Thanks to the wonders of modern medicine, the same diseases that wiped out our ancestors centuries ago wouldn't even make a Rite Aid pharmacist look up from their Sudoku puzzle today. But no drug is perfect, and some of their side effects might make you pray for a good ol' fashioned plague or two. (PSA: Some of these links may show erect penises and/or rotting flesh, so don't click on these at work unless you really want to mess with the HR rep.)
That's right, these horror stories are not all brought to you by powerful exotic drugs. Pop a few ibuprofen to ease a headache, and there is a statistically minute but real chance you'll get Stevens-Johnson Syndrome instead. Sufferers of the disease experience symptoms akin to being shelled by mustard gas, including burning eyes, a stinging throat, coughing, and a lovely purple glow (just for fun).
This is occasionally followed by a wave of painful lesions, blisters, or sloughing -- the technical term for when your skin peels off in layers like you're molting. Skin damage may result in second or third-degree burns, followed by a nasty fever and diarrhea. The mortality rate is low, but you might wish you were dead when the long-term effects -- like scarring, vision problems, and respiratory failure -- set in. And all if that doesn't get you, just wait until your hair and toenails fall off.
Amiodarone is a powerful, life-saving antiarrhythmic reserved for patients with extreme heart irregularities. Oh, also it might transform you into Hulky Smurf. Because the drug is stored in the skin long after use, it can turn you a weird shade of blue. It also turns your eyes yellow, to go with the blue.
But hold up, reckless Avatar cosplayers -- the drug can also alter your personality, gait, and mental health. Your extremities could bloat up like a novelty foam finger, or you might experience difficulty speaking, start shaking uncontrollably, or even develop an acute sensitivity to light. There's also reports of paranoia, hallucinations, dizziness, impairment of spatial and temporal awareness, a tendency toward angry outbursts, and the development of rambling, illogical opinions "that cannot be changed by fact." Unfortunately, despite the matching color palette, this does not solely explain the existence of Twitter.
Beta blockers are used to lower blood pressure, which is ironic, since nothing spikes your BP like hearing about Peyronie's disease, a potential side effect which leaves victims with deformed, shrunken, useless penises.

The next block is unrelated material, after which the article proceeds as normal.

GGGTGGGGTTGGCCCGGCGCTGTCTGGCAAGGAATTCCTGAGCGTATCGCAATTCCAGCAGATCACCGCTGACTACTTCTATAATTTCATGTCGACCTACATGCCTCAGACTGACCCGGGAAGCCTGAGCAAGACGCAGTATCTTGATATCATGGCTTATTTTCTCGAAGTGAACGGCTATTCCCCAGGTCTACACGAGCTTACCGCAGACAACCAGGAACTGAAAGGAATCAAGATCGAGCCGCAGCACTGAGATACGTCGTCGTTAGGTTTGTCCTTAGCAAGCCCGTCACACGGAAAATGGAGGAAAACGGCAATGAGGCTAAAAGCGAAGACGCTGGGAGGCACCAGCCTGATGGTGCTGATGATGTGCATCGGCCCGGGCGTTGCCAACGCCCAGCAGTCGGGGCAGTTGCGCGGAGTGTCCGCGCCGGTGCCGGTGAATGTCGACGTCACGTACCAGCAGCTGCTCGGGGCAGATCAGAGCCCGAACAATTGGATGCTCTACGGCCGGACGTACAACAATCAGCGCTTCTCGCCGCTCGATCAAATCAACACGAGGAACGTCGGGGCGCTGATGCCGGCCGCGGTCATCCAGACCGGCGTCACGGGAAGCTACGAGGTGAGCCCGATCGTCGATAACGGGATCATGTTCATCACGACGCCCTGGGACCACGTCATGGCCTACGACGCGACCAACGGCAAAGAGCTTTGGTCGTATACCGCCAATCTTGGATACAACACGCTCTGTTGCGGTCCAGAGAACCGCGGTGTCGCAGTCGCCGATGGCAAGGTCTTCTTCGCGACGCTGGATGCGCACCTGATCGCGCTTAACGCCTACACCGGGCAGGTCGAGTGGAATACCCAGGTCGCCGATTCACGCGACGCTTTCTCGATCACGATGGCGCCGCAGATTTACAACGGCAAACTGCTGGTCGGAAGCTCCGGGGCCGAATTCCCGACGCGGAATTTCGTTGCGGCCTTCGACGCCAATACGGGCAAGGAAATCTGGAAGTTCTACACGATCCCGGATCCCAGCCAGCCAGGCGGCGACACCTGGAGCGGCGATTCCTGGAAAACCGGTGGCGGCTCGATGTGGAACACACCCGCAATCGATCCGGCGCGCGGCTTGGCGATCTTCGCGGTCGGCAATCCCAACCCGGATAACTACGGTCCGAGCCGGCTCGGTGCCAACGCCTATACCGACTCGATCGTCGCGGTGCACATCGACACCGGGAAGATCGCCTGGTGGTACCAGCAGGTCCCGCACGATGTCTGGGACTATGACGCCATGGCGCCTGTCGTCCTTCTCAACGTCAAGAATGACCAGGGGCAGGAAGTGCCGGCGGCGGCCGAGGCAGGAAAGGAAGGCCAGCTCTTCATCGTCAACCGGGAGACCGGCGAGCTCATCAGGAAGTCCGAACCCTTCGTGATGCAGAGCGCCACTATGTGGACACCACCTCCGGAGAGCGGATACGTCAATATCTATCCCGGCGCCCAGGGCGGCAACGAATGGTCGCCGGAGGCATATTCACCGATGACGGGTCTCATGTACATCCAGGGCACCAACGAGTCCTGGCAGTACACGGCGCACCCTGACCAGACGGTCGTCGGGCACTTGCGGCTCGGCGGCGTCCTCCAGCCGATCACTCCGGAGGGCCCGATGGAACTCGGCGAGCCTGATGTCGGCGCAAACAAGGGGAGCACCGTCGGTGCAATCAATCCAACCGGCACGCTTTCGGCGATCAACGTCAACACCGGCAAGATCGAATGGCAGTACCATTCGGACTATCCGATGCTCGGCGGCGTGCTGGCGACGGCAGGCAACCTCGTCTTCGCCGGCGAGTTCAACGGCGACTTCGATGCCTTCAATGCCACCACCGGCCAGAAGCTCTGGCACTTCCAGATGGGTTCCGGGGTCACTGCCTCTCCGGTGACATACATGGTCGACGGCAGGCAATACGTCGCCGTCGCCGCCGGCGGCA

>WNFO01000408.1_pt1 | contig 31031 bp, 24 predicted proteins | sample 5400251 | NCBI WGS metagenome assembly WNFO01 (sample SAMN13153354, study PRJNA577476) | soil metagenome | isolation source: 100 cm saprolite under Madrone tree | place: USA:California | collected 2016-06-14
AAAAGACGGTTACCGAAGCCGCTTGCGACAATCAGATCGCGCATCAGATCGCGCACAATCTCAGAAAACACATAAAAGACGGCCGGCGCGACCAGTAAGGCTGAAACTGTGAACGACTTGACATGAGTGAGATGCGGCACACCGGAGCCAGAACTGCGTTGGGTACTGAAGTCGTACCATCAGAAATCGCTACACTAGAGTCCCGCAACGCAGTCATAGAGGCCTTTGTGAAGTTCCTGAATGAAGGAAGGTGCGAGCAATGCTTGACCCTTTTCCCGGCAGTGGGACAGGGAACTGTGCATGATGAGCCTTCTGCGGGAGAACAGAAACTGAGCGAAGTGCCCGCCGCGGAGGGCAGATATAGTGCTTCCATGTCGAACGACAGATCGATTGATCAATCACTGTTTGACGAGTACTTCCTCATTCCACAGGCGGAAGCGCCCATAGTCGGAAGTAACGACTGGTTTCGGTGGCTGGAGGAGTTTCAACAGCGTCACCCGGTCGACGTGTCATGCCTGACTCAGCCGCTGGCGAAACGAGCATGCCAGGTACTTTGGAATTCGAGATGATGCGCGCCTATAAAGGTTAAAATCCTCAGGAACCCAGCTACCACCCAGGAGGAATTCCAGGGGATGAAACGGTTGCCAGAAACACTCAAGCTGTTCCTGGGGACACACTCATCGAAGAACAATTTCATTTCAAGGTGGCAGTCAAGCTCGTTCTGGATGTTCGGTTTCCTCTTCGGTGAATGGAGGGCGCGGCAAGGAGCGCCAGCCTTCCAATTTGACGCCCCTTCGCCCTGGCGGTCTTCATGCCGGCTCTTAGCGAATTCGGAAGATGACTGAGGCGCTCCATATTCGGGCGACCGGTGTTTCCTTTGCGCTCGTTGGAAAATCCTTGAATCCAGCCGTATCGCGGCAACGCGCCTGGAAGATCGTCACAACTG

Urologists aren't entirely sure what causes it, so we're gonna go with spurned witches. More reasonable guesses include nerve damage resulting from affected blood flow, but whatever the cause, the result is the same: penile plaque (your life is worse just knowing that phrase, and we haven't even started!) hardens and renders the tissues inflexible, twisting the penis into a sort of gnarled boomewang.
Untangling the dangle is its own nightmare, involving implants, grafts, lasers, and/or wearing a dong sling (no, seriously) eight hours a day for six months straight. So there's another important fact you learned today: Dick holsters are a real thing.
Among the most popular drugs prescribed to post-menopausal women are bisphosphonates. These are supposed to interrupt the normal process by which the body breaks down tissue, preventing fractures and breakages. In more than a few instances, however, it resulted in necrosis of the mandible instead. That's right, the drug that's supposed to keep your bones intact might instead rot your face.
Doctors call it BRONJ, which stands for BP-related osteonecrosis of the jaw. Why the jaw and not anywhere else? Because germs have the greatest access there, being so close to surface contaminants, and the area has a higher cell turnover rate. In the worst cases, patients have difficulty speaking and eating, because it's hard to do either of those things with a jaw the consistency of a hunk of chalk. About 600 cases have been reported in the UK, and most of the time, it's brought on by something as mundane as a dentist's visit. Did you really need another excuse to avoid the dentist?
This is a hyphema, an eye ailment in which blood seeps into the cavity between the iris and the cornea. As you can imagine, it's extremely painful, and it can lead to permanent vision damage. (You don't actually see red; rather, you see nothing.) It can also cause bloody tears, which sounds like a terrible excuse a demon would use.
Oh, and the reason warfarin is so good at thinning blood in the first place? It was developed in the '50s as a type of rat poison -- one that caused rodents to bleed to death internally. On the bright side, it's possible this is what killed Stalin, so maybe it all evens out.
At first, pelvic mesh seemed like a godsend for patients suffering from incontinence or prolapses thanks to weakened pelvic muscles. It might be unpleasant to think about a circle cut from a window screen being jammed into your soft spots, but if it prevents your organs from falling out of your body, that's a win, right?
Maybe not. Transvaginal mesh has a tendency to shift, and the edges of the mesh are like a serrated knife. Doctors call it "erosion," while we call it *unintelligible screaming*. In addition to steak-knifing you from the inside, "erosion" can cause serious infection and even death. And yet the manufacturers, whose executives have made jokes about "screwing a wire brush," clearly don't give a damn. Naturally, lawsuits abounded, but the public didn't seem to care about them very much. That all changed when stories broke about affected women's sex partners being sliced and diced too. "Women dying? Eh. What else is on? Dicks being sliced? That's front-page news!"
But hey, if you've still got to take this stuff, at least keep it organized.
Support your favorite Cracked writers with a visit to our Contribution Page. Please and thank you.
Follow us on Facebook and call us in the morning.